When you design an art area, your goal is to create a place that encourages children's creative expression. You can think of this area as a studio that offers young artists the space, equipment, and materials they need to be sculptors, painters, printmakers, potters, and designers. Here are things to keep in mind as you evaluate and perhaps modify the studio in your classroom.

Size: If your art area is small compared to other areas, you might try expanding it. Most teachers devote enough space so at least four or five children can work comfortably in the area at one time. If possible, offer more than one work area.

Floor space: Allow enough space so children have room to walk around and collect materials without feeling crowded. Then, if possible, set aside additional space so children can make large projects, such as group murals, on the floor.

Tables: Offering more than one surface allows children to use different art media, such as markers and clay, without interfering with one another. Circular tables encourage children to talk and create cooperatively, while long, low tables work well for children who are using clay or building with recycled materials.

Easels: Easels give children opportunities to paint often. Opt for free-standing or wall easels, depending on your space. (Wall easels also make it easier to do collaborative paintings and murals.) For easier cleaning, cover your easels with self-adhesive paper and place a sheet of clear plastic on the floor. You can also make your own easels by painting and hanging a sheet of Homosote board, a bulletin-board-like material available at lumberyards.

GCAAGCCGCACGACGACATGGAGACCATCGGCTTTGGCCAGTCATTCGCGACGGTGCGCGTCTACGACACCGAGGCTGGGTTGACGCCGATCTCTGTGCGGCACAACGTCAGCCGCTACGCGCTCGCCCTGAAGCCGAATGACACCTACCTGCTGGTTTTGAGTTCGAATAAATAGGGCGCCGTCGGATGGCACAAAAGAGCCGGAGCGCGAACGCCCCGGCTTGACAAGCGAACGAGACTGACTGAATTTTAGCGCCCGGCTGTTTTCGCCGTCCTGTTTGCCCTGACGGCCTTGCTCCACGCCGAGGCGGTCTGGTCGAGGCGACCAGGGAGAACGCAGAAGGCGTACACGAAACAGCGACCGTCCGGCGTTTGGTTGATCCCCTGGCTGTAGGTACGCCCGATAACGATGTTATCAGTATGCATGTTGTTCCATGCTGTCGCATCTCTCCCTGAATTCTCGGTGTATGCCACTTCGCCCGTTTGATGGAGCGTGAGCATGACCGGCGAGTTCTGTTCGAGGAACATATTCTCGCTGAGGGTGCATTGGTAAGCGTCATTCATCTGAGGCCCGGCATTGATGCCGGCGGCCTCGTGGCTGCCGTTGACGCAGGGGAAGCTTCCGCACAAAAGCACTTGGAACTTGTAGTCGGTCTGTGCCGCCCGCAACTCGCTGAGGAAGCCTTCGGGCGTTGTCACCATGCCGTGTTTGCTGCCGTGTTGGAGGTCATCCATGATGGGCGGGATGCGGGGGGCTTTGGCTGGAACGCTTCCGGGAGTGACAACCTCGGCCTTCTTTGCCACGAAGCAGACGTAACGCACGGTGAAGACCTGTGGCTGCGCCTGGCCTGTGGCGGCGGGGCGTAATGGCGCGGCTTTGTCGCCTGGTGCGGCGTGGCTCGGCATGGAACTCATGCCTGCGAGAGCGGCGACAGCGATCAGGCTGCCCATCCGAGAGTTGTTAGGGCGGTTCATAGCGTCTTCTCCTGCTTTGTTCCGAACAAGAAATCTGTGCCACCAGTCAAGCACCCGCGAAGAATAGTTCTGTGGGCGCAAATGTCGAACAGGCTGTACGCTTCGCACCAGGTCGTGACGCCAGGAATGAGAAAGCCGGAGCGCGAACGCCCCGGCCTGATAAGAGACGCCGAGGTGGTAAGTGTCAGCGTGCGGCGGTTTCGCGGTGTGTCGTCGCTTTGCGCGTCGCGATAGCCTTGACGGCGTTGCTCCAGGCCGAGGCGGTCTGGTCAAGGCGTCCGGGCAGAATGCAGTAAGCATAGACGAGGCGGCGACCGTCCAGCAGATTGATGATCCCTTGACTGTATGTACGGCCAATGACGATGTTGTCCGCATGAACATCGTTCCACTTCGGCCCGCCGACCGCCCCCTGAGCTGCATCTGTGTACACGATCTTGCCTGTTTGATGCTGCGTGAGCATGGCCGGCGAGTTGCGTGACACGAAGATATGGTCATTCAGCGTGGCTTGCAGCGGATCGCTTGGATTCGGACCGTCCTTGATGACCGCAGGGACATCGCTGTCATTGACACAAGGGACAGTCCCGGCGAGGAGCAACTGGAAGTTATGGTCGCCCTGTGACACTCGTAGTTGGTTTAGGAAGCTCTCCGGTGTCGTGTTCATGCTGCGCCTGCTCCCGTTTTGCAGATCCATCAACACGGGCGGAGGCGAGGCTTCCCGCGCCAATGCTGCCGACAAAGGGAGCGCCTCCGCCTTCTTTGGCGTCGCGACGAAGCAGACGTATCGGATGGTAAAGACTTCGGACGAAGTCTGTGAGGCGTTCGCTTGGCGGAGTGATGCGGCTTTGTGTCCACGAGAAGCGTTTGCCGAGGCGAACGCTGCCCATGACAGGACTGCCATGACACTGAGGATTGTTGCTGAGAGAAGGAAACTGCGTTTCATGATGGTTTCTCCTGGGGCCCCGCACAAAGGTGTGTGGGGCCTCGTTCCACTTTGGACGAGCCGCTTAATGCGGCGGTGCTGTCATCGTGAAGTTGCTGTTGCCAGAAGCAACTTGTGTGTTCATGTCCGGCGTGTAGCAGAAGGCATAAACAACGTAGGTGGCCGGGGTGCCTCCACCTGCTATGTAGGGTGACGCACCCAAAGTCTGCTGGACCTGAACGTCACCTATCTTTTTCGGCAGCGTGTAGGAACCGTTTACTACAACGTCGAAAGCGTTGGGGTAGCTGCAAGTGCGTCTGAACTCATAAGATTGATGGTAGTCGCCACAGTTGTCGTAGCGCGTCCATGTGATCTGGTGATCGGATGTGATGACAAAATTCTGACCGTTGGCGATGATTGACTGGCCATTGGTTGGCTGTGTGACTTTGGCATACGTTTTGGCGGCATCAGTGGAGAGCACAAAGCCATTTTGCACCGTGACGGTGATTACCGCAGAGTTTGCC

Drying Area: Young children, especially fours and fives, like to feel responsible for taking care of their own creations. Placing a drying rack or clothesline at children's level in an out-of-the-way area lets them independently hang their paintings to dry. Be sure to put a plastic mat underneath to catch paint drips.

Display Areas: Displaying art shows children you value their work and also lets them be inspired by the creative ideas and experiments they and their friends have tried before. Display children's two- and three-dimensional art in your art area and around the room. Children often look up, especially at nap time, so don't forget ceilings as possible display places.

Designing a space that encourages children to create can be a creative experience for you too. As you set up a studio that meets children's needs, look for ways to express your own artistic tastes and interests. Think of yourself as an artist, architect, or interior designer -- then enjoy the challenges and rewards of your new role!

 

Ilene Rosen contributed these ideas to Early Childhood Today.